Statistics from the National Institute of Mental Health show almost 20% of all adults in the United States suffer from an anxiety disorder, with a higher prevalence in women (23.4%) than men (14.3%). Anxiety disorders are more prevalent in adolescents, with 38% of females and 26% of males suffering from some sort of disabling anxiety.

The Mayo Clinic defines anxiety disorders as “Experiencing occasional anxiety is a normal part of life. However, people with anxiety disorders frequently have intense, excessive and persistent worry and fear about everyday situations. Often, anxiety disorders involve repeated episodes of sudden feelings of intense anxiety and fear or terror that reach a peak within minutes (panic attacks).”

A recent paper ( by the labs of Dimitri Tränkner and Mario Capecchi at the University of Utah showed certain lineage of microglia cells in the brain suppressed obsessive compulsive disorder (OCD) and anxiety in mice. They showed that anxiety and OCD in mice seems to be caused by levels of female sex hormones. These behaviors are driven by the homeobox transcription factor Hoxb8. Hoxb8 KO mice exhibited extreme coat loss and spent more time grooming than Hoxb8 mice. Female KO mice exhibited very high levels of stress glucocorticoid hormones. As expected, the female sex hormones progesterone and 17β-estradiol were higher in females than males. Treatment of the mice with trilostane, an inhibitor of 3β-hydroxysteroid dehydrogenase, reduced anxiety-like behavior and stress levels. Injection of progesterone and estradiol into male mice caused higher levels of coat loss due to over-grooming and anxiety.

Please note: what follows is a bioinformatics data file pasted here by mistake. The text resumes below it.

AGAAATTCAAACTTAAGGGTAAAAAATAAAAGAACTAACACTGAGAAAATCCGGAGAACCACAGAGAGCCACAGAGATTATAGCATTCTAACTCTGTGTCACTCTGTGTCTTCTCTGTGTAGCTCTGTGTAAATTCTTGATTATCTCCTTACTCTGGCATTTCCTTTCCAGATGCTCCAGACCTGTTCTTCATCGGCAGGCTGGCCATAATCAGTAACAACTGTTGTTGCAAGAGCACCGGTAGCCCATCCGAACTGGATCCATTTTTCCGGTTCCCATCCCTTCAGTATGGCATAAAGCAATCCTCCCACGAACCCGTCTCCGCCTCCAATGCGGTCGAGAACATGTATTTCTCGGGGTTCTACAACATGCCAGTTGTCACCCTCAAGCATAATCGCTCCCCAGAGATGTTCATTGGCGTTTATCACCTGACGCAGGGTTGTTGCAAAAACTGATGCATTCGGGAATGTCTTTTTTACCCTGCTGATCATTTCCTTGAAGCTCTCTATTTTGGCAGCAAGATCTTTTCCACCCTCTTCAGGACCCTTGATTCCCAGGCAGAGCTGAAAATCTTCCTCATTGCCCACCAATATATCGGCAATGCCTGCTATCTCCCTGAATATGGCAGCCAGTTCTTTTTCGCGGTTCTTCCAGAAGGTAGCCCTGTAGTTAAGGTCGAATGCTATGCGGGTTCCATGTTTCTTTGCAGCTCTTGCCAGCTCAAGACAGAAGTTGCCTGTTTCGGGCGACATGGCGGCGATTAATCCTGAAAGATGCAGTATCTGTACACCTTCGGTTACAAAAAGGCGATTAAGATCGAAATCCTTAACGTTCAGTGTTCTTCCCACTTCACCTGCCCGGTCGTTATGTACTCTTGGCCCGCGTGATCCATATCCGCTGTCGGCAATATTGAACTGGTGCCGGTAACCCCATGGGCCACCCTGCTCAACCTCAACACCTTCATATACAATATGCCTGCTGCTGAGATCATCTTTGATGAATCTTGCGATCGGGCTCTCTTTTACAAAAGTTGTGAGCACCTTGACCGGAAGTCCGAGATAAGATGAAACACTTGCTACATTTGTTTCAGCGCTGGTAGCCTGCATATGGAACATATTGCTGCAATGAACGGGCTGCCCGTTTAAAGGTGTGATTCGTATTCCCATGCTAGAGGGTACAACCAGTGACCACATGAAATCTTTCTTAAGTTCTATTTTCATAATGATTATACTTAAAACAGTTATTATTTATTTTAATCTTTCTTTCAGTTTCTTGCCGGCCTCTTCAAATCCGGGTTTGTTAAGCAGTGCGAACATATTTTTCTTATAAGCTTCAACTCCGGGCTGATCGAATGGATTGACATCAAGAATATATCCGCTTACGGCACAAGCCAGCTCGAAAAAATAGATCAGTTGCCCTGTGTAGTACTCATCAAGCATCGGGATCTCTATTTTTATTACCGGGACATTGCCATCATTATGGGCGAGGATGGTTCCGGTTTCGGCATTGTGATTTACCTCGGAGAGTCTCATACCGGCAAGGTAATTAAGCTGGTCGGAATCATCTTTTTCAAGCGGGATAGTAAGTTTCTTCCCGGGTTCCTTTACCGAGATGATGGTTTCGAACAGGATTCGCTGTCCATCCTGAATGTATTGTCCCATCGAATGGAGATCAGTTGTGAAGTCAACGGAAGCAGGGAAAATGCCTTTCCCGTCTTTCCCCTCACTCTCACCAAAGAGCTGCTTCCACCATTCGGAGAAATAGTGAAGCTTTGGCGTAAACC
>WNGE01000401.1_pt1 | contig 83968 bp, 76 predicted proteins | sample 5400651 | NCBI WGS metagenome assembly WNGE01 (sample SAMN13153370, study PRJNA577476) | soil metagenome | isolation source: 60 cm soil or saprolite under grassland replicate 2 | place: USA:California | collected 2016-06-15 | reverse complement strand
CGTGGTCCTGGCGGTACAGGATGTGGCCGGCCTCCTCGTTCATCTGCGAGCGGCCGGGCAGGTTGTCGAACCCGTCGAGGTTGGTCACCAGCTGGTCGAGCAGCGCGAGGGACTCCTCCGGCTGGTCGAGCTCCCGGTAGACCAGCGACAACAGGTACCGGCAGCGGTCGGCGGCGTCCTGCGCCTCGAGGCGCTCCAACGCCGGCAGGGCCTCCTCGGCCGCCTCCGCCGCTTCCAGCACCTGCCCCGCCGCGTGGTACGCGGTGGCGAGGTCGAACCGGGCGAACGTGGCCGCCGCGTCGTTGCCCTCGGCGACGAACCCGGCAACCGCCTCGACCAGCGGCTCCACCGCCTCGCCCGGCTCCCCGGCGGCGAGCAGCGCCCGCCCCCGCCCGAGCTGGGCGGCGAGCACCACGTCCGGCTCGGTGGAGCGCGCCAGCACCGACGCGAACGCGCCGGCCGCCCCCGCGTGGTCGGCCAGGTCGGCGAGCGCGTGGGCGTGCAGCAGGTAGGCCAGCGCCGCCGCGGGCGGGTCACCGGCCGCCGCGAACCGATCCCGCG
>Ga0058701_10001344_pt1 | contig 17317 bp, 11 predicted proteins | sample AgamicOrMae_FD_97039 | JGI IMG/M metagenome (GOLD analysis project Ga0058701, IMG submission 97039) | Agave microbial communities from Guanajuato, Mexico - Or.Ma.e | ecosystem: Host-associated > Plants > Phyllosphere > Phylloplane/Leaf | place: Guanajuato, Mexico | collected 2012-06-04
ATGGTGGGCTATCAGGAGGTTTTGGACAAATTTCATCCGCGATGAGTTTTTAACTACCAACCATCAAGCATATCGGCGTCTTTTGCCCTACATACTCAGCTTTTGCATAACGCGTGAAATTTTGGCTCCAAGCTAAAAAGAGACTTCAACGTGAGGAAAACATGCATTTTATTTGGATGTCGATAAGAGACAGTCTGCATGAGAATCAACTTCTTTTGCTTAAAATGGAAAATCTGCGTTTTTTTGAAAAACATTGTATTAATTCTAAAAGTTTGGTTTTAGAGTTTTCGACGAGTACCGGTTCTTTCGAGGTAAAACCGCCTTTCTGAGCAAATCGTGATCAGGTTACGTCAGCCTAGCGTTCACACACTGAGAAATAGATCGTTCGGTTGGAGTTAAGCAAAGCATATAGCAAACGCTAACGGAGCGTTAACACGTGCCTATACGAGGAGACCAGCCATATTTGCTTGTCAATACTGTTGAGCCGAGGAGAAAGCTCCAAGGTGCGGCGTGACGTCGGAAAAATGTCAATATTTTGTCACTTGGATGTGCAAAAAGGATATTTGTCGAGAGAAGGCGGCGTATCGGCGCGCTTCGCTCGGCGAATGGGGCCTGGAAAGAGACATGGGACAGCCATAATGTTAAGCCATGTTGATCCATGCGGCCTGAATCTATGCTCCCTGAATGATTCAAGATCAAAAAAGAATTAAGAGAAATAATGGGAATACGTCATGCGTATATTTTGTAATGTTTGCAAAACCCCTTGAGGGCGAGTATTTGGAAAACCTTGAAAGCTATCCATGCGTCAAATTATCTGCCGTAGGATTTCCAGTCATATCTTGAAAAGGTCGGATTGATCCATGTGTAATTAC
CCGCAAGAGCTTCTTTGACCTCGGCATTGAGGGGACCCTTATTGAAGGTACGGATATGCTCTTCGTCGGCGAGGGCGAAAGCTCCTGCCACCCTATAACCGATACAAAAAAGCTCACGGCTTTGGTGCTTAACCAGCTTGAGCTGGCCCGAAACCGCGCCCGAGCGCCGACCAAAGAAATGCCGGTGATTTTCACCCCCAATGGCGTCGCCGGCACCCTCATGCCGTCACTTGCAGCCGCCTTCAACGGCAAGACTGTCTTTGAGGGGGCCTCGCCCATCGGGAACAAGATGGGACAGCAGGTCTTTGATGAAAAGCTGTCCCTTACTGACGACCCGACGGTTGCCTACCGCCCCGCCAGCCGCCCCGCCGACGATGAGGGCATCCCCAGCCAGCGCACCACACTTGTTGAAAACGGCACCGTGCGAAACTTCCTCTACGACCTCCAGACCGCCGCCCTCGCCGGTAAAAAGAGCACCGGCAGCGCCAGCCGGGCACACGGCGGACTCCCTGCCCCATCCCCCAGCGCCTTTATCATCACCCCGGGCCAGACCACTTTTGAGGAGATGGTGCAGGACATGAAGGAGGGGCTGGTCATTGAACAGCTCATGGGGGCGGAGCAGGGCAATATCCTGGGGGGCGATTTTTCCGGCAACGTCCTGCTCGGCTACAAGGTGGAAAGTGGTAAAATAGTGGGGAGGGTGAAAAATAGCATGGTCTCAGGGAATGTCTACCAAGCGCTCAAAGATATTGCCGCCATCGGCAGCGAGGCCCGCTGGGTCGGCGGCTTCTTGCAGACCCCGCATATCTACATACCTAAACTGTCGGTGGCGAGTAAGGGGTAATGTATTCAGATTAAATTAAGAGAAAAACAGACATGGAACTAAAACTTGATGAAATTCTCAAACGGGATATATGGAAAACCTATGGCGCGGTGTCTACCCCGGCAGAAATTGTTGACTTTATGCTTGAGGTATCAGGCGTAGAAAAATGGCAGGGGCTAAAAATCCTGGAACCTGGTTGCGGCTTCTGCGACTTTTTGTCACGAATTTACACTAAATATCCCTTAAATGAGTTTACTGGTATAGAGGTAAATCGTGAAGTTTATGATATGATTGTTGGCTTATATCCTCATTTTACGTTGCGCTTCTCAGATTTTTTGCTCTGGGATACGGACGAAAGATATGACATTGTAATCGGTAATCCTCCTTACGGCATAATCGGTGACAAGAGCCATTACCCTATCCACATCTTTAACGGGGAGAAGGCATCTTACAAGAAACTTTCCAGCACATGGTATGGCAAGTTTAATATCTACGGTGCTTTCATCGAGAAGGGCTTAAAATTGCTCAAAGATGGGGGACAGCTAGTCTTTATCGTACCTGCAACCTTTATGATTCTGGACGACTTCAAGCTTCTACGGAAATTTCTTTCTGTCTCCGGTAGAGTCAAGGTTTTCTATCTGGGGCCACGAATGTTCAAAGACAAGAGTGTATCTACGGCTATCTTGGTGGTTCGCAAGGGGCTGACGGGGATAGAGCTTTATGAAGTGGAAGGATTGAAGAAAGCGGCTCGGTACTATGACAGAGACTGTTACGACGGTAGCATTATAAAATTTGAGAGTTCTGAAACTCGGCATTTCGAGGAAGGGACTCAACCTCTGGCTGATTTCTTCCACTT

All stress and sex hormones were measured with Arbor Assays ELISA kits for cortisol, K003-H1/H5, progesterone, K025-H1/H5, and 17β-estradiol, K030-H1/H5, with normalization to urinary creatinine, K002-H1/H5.

The finding of microglia Hoxb8 linked relationships to OCD and anxiety-related behaviors needs further exploration as the disorders are related but follow separate etiologies.

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